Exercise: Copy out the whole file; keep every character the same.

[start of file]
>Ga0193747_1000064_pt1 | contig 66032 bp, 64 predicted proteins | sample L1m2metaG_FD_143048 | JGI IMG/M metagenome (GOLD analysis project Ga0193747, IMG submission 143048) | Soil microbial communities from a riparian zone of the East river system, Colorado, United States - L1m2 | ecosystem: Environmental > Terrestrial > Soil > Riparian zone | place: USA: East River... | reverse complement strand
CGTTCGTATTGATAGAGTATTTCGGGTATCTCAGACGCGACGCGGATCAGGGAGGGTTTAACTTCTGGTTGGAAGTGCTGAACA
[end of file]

>Ga0193747_1000064_pt1 | contig 66032 bp, 64 predicted proteins | sample L1m2metaG_FD_143048 | JGI IMG/M metagenome (GOLD analysis project Ga0193747, IMG submission 143048) | Soil microbial communities from a riparian zone of the East river system, Colorado, United States - L1m2 | ecosystem: Environmental > Terrestrial > Soil > Riparian zone | place: USA: East River... | reverse complement strand
CGTTCGTATTGATAGAGTATTTCGGGTATCTCAGACGCGACGCGGATCAGGGAGGGTTTAACTTCTGGTTGGAAGTGCTGAACA